Online Study - Frequently Asked Questions
Thinking about studying an online masters? In this blog post, we answer some of the internet's most frequently asked questions about online study.
1. What's it like trying to earn a master's degree online?
Most people who are considering online study for the first time are curious about how online learning actually works. A large proportion of our online learners are studying for a postgraduate degree while taking care of family members, working part-time or full-time, or even a combination of both! So how does juggling all of these commitments actually work? What is it like?
Fortunately, a key feature of our online programmes is their flexibility. For example, you can log on and read the discussion boards during your commute, and join the conversation when you next get a chance to concentrate. If you miss a scheduled live lecture then that's no problem - all lectures are recorded, meaning that you can go back and watch them at a time that suits you.
As an online student, you'll be expected to devote around 12-15 hours a week to your studies. But you can easily schedule your learning to fit around any other commitments. You might prefer to do this by working in the evenings, or setting aside time at the weekend - it's up to you.
You can do your learning alongside other activities - you can work, you can have family and everything, and still be able to do it [the Masters] within the time frame that you set yourself.
In terms of using the university's resources, you will have full access to the University of Edinburgh's libraries and support services. We have over 800,000 e-books and e-journals for you to use, and an expert staff of librarians who will be able to help you locate books that we don't already have. You will also be able to speak to careers consultants and IT support services, just like on-campus students.
We have academic support staff who really help us whenever we have an issue. I would say usually within 24 hours but always within 48 hours I get any problems sorted out, it's brilliant.
We also have a number of online student bloggers who give their own unique perspective on what it's really like to try and earn a master's degree online. Click on the links below if you'd like to find out more about online study from some of our current students.
2. Are online degrees worse than on-campus degrees?
The short answer to this question is...no!
One of the most common misconceptions about online degrees is that they are somehow inferior to on-campus degrees. But nothing could be further from the truth. In fact, we've written several blog posts entirely devoted to answering this question, which you can read via the links below.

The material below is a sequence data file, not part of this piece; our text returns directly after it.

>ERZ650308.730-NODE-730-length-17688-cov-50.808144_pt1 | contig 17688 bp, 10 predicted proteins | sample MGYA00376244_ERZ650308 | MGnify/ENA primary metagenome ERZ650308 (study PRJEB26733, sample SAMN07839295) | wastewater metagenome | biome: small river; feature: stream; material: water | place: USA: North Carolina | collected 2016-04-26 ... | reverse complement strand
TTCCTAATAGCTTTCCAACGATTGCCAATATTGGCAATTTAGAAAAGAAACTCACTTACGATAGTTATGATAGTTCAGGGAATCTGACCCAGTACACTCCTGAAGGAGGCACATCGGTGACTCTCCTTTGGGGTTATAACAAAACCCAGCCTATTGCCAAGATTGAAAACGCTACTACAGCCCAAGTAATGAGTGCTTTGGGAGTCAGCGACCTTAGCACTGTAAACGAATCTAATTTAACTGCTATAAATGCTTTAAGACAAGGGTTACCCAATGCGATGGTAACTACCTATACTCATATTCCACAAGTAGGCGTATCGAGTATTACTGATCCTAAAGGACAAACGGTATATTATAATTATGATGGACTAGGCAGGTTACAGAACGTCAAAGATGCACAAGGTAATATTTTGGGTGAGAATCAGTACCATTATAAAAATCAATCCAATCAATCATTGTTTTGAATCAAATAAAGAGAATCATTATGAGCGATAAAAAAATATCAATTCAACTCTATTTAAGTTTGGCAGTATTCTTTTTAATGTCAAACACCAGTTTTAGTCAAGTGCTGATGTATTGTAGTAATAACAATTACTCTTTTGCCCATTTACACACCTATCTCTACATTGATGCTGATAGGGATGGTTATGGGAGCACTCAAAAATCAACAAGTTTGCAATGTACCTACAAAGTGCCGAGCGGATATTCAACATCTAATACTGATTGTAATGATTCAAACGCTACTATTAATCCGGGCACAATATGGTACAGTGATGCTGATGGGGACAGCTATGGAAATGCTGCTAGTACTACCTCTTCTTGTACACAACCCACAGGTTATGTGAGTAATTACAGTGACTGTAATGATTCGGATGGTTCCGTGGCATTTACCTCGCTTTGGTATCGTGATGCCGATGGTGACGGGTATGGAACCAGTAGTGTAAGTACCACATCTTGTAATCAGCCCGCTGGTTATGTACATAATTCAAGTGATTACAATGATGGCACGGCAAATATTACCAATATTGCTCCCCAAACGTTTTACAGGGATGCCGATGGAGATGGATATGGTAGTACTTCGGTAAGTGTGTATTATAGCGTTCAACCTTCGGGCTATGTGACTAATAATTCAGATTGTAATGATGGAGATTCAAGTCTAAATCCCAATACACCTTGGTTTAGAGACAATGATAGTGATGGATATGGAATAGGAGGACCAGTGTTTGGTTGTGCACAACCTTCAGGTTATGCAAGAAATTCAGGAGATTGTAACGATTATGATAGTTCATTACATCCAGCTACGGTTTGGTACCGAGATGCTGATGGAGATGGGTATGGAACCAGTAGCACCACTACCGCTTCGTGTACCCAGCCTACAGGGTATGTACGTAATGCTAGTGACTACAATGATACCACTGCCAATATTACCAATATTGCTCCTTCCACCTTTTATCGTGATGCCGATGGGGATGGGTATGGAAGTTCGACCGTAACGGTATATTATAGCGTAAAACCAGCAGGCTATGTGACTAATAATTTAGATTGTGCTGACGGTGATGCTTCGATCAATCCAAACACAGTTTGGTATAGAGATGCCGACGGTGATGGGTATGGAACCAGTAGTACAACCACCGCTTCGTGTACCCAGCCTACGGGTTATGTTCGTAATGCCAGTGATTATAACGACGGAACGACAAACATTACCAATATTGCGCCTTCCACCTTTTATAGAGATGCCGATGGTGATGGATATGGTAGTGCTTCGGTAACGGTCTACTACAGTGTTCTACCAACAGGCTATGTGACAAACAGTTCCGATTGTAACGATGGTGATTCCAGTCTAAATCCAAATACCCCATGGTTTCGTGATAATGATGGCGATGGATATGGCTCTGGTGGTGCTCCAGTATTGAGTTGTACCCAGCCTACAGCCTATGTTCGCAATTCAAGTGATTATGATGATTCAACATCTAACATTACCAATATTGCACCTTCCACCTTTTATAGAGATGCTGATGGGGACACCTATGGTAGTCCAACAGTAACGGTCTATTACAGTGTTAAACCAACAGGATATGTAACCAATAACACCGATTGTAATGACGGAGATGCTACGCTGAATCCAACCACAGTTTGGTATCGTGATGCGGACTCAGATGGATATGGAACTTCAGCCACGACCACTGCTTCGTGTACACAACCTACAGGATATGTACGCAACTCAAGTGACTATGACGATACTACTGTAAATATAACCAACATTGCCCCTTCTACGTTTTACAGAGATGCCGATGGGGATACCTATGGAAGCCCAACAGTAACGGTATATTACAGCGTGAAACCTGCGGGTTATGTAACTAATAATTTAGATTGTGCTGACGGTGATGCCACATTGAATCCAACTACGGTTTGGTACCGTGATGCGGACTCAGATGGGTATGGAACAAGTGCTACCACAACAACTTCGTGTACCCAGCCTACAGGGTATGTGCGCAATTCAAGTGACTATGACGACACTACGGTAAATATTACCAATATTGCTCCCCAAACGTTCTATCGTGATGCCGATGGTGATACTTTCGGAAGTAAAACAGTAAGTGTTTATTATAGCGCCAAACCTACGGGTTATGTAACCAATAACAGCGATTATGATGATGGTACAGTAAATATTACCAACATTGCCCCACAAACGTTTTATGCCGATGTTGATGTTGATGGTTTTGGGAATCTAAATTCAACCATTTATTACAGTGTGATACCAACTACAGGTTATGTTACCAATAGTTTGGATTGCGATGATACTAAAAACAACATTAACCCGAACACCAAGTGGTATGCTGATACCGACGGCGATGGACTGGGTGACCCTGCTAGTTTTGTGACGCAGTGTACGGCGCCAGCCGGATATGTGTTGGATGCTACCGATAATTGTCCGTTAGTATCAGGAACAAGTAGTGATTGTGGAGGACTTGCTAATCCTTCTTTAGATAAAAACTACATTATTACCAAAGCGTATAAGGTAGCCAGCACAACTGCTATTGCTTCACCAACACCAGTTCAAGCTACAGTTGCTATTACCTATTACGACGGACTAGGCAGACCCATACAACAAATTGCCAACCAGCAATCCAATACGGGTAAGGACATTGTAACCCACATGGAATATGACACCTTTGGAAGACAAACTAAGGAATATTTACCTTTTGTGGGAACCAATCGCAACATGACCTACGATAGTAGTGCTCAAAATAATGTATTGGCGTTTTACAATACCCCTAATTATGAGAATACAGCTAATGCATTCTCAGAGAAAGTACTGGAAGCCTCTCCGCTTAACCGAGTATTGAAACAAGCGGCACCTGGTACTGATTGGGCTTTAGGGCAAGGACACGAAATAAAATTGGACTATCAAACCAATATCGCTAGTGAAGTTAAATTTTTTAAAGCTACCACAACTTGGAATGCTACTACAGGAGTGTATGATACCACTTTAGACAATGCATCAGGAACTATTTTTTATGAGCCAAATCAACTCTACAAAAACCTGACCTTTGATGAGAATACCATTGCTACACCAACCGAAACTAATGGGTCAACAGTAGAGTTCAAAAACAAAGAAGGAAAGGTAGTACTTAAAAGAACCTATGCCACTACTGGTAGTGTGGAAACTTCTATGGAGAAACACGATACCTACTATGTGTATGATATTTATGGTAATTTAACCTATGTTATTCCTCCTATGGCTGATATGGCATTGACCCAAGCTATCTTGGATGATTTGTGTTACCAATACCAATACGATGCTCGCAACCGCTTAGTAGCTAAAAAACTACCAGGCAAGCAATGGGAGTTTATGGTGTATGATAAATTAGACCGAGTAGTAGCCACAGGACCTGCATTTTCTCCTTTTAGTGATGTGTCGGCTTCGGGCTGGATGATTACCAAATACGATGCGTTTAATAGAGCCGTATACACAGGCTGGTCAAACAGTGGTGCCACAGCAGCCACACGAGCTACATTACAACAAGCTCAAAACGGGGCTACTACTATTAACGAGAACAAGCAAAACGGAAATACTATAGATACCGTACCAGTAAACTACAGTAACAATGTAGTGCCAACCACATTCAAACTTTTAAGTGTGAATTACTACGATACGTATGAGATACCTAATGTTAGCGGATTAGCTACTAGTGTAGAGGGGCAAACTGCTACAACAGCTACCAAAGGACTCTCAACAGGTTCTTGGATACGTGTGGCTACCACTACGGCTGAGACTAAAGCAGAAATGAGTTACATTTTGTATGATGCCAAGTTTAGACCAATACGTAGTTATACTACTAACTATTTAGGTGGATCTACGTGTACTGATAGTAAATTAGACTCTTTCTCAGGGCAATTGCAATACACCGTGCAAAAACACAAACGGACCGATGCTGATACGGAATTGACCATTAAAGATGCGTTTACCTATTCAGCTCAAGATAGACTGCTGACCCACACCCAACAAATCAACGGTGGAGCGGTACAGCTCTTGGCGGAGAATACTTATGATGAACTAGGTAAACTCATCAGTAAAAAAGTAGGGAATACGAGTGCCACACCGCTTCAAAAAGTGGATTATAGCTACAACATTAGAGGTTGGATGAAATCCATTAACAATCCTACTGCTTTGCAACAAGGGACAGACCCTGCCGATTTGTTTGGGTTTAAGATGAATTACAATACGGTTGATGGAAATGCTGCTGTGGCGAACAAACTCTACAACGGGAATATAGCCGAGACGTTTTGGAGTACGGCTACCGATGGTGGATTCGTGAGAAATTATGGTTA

In a nutshell, online degrees are exactly the same as on-campus qualifications. Apart from the obvious difference in learning environment, they hold exactly the same value as a traditional degree and are in no way 'worse' than an on-campus equivalent.
3. Is it possible to do a masters alongside your job?
It's entirely possible to do a masters along with your regular, full-time job, and many of our students do just this.
Here at the College of Medicine and Veterinary Medicine, we are aware that a vast majority of our online students will be working in medical or scientific roles which they aren't able to take time out of to pursue on-campus postgraduate study. That's why we've made sure that our programmes are tailored to the needs of full-time working professionals.
In the video below, some of our recent graduates explain what it's like to study online alongside other commitments.
- Video: Balancing online study with work and family
- Online students from the College of Medicine and Veterinary Medicine describe their experience of balancing work, family and study.
4. Do employers value online degrees as much as a regular degree?
Online degrees are just as valuable to employers as on-campus masters. Graduates receive exactly the same degree transcript as on-campus students.
Furthermore, achieving an online degree is arguably harder than an on-campus equivalent - it means that you'll likely have had to successfully balance a number of different commitments. You will also probably have learned some new IT skills along the way and your communication skills will have developed by writing a dissertation and working on group projects with other students.
Furthermore, it's important to remember that a number of our degrees are officially accredited.
It’s extremely hard to earn an accreditation. These endorsements prove that our programmes are being recognised by external bodies for their high educational standards, outstanding course design and the relevance of their content to a professional setting.
- 8 of our masters programmes are delivered in partnership with the Royal College of Surgeons, while two are delivered with the Royal College of Physicians of Edinburgh.
- Three of our courses – Clinical Education, Surgical Sciences and General Surgery – have received accreditation by the Royal Australasian College of Surgeons.
- The Master of Public Health degree has been validated by the Agency for Public Health Education Accreditation (APHEA).
- The online MSc in Clinical Animal Behaviour has been accredited by the Association for the Study of Animal Behaviour (ASAB).
We really hope that this blog post has helped to successfully dispel the myth that online degrees aren’t ‘real’. In actual fact, online programmes at the University of Edinburgh are exactly the same as traditional degrees, with all of the added benefits that flexible online learning brings.
5. How to get scholarships doing an online masters?
For information on available scholarships for online students, please visit the link below.